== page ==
## Abstract

In Holm (Holm 2015 *Proc. R. Soc. A* **471**, 20140963. (doi:10.1098/rspa.2014.0963)), stochastic fluid equations were derived by employing a variational principle with an assumed stochastic Lagrangian particle dynamics. Here we show that the same stochastic Lagrangian dynamics naturally arises in a multi-scale decomposition of the deterministic Lagrangian flow map into a slow large-scale mean and a rapidly fluctuating small-scale map. We employ homogenization theory to derive effective slow stochastic particle dynamics for the resolved mean part, thereby obtaining stochastic fluid partial equations in the Eulerian formulation. To justify the application of rigorous homogenization theory, we assume mildly chaotic fast small-scale dynamics, as well as a centring condition. The latter requires that the mean of the fluctuating deviations is small, when pulled back to the mean flow.

## 1. Introduction

When studying complex turbulent flows or astrophysical and geophysical fluids, in which physical processes occur over a wide range of spatial and temporal scales, we are faced with the inevitable problem that our limited computational resources will eventually force us to under-represent processes that occur below certain temporal and spatial scales. Processes with spatial scales smaller than the grid scale and with temporal scales below the applied discrete time step simply cannot be resolved. However, these unresolved processes may be energetically important and could have a non-trivial impact on the resolved scales. For example, in the study of mid-latitude weather, one is generally interested in the dynamics of the synoptic weather systems such as high- and low-pressure fields with spatial scales of several hundred kilometres and time scales of several days. Numerical simulations must choose a discretization to resolve those processes. The atmosphere, however, also supports gravity waves, which are the buoyancy oscillations of the stratification surfaces with spatial scales of hundred metres and time scales of several minutes to hours. These unresolved gravity waves play a crucial role in vertical momentum transport; so their omission in a numerical simulation would lead to a misrepresentation of this transport. Similarly, ocean current models do not resolve meso-scale eddies which transport momentum, heat and salinity over large spatial scales. Scientists therefore search for methods to parametrize the influence of these unresolved processes.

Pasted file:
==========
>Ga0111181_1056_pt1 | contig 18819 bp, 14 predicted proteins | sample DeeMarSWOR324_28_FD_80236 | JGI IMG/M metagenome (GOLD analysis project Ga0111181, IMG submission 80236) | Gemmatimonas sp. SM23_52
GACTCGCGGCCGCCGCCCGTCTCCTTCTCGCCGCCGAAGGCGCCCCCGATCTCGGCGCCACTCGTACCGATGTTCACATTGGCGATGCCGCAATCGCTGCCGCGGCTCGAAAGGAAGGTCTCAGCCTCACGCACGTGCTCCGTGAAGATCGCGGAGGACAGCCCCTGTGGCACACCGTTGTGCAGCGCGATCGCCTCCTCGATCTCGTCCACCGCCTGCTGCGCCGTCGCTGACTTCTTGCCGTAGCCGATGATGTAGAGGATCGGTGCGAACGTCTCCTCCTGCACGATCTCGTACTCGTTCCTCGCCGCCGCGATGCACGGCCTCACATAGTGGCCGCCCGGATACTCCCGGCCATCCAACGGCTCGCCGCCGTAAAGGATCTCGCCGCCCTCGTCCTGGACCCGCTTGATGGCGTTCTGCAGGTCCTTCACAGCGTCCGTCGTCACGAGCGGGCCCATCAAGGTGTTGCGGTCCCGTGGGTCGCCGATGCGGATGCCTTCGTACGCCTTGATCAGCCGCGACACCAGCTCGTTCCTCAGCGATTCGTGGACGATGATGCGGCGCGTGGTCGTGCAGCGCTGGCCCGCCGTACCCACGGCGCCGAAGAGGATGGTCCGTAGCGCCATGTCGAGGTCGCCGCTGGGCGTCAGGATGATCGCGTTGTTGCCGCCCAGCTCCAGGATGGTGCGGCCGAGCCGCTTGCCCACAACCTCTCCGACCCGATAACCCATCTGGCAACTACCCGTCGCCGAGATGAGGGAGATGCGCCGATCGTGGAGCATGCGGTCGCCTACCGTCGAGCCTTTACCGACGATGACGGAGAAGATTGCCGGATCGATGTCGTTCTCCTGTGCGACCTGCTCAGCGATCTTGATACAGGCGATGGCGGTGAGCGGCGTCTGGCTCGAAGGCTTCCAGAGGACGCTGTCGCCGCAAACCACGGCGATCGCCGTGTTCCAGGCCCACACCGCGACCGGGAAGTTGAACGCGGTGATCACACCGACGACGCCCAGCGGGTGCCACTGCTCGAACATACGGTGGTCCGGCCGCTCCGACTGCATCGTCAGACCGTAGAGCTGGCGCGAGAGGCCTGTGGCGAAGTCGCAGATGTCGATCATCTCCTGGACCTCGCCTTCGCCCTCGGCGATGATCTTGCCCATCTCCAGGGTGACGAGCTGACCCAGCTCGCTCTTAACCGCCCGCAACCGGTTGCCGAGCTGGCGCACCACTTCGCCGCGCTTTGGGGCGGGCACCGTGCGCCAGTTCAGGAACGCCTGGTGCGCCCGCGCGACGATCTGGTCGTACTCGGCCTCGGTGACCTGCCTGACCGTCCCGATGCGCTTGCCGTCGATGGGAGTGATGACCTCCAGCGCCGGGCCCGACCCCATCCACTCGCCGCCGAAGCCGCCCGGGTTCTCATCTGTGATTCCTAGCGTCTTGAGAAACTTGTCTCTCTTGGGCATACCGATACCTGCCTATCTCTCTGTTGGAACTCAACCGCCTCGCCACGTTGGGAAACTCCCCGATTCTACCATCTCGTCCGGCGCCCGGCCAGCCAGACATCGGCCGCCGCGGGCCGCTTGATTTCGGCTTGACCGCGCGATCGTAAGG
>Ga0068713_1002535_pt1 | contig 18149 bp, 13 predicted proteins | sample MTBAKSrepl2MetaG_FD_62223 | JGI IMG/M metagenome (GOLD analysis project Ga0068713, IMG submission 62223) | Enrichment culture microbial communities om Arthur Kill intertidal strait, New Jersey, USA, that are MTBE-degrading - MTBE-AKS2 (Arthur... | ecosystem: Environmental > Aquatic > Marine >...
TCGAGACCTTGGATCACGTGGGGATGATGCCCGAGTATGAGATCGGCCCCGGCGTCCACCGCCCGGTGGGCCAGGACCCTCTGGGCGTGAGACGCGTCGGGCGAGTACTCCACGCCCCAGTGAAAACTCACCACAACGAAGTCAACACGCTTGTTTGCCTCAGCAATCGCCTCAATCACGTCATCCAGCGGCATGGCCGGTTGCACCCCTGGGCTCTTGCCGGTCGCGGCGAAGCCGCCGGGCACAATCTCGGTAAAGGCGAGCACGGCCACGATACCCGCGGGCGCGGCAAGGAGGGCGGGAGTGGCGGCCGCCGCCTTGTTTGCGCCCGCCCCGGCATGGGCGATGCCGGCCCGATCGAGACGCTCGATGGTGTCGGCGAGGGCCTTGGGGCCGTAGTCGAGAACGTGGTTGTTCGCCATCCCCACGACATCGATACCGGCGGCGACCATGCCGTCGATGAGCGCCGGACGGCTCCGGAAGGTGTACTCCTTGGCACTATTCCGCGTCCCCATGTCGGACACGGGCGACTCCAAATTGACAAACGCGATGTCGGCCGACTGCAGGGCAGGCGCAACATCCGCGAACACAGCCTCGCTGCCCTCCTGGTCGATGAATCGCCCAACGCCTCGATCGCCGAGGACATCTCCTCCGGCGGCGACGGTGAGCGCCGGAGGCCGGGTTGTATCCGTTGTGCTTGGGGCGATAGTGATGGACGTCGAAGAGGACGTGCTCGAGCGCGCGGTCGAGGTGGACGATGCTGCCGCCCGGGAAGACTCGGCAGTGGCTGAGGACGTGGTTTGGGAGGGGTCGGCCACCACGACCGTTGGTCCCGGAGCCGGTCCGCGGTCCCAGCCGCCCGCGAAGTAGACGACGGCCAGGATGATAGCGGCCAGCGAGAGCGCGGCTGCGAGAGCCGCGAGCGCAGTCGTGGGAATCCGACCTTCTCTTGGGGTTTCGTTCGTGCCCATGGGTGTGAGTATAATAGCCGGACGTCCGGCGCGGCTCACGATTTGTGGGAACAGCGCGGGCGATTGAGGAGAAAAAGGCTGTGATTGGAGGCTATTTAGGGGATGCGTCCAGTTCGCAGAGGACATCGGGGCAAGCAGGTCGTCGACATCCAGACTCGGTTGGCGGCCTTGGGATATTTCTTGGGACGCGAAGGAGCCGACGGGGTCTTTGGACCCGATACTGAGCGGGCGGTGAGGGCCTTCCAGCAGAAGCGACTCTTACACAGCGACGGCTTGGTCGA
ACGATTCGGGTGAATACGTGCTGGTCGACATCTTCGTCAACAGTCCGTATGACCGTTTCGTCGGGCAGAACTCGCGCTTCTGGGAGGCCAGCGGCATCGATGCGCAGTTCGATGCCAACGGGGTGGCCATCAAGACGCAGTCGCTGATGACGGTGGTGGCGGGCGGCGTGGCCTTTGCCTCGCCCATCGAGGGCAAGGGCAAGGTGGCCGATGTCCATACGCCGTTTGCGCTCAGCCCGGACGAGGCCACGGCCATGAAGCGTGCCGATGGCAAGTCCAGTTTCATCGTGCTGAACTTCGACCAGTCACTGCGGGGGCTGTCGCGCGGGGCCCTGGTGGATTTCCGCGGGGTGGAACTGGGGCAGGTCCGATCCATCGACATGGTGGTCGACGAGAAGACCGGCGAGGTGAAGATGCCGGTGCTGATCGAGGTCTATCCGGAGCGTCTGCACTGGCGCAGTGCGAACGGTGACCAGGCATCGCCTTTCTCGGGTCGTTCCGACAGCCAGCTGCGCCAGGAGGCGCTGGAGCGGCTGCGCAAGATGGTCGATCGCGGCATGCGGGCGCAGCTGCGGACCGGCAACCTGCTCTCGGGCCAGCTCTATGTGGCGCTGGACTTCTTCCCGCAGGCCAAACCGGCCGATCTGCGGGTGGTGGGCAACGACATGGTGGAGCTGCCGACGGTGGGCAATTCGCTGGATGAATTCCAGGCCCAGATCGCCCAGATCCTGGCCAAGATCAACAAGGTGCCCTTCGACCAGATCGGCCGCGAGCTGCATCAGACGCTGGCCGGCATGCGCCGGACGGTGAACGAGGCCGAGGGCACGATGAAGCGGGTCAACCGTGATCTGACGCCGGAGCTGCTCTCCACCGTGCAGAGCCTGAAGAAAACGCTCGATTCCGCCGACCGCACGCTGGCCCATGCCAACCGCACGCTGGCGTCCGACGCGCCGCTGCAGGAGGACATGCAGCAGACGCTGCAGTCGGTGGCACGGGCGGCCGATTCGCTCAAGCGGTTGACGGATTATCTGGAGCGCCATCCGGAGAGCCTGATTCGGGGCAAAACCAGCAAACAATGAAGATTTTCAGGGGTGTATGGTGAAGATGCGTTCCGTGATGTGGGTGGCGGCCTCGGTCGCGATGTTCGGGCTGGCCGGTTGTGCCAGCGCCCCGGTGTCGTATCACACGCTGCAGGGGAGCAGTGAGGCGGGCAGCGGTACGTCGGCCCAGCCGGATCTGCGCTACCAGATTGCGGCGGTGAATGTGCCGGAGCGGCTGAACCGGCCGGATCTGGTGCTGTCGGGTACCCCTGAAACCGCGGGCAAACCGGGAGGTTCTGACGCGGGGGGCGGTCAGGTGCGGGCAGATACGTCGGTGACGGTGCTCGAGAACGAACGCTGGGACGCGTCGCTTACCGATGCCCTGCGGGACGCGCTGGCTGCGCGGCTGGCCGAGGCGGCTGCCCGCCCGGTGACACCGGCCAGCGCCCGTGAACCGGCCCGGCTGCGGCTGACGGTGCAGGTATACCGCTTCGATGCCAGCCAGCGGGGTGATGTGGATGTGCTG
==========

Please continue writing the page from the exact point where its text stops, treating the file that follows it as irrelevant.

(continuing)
Recently, stochastic partial differential fluid equations have been proposed to model the influence of unresolved scales on the resolved scales of interest [1–5]. These novel approaches introduce stochasticity into the flow map for the Lagrangian particle trajectories, then the noise in the Lagrange-to-Euler map produces a random Eulerian vector field. This approach results in an interesting form of multiplicative noise in the Eulerian stochastic partial differential fluid equation (SPDE). In the SPDE, the gradient of the noise and its magnitude multiply, respectively, the solution and the gradient of the solution. Thus, the effects of the noise depend on spatial gradients of both the noise and the solution. In [1,3–5], the transformation from the Lagrangian to the Eulerian fluid formulation was achieved via a particular version of the Reynold's transport theorem that preserved conservation of energy.

In [2], a variational principle was employed in the derivation of the SPDE for fluids. The same model was later derived in [6] from Newton's second Law of Motion and a different version of the Reynold's transport theorem, which included the transformation of the coordinate basis under the Lagrange-to-Euler map. Instead of preserving the energy, the model derived in [2,6] has the property of preserving Kelvin's circulation theorem, while introducing a stochastic advecting velocity for the Kelvin loop, which transports the line elements of the Kelvin loop along stochastic Lagrangian trajectories.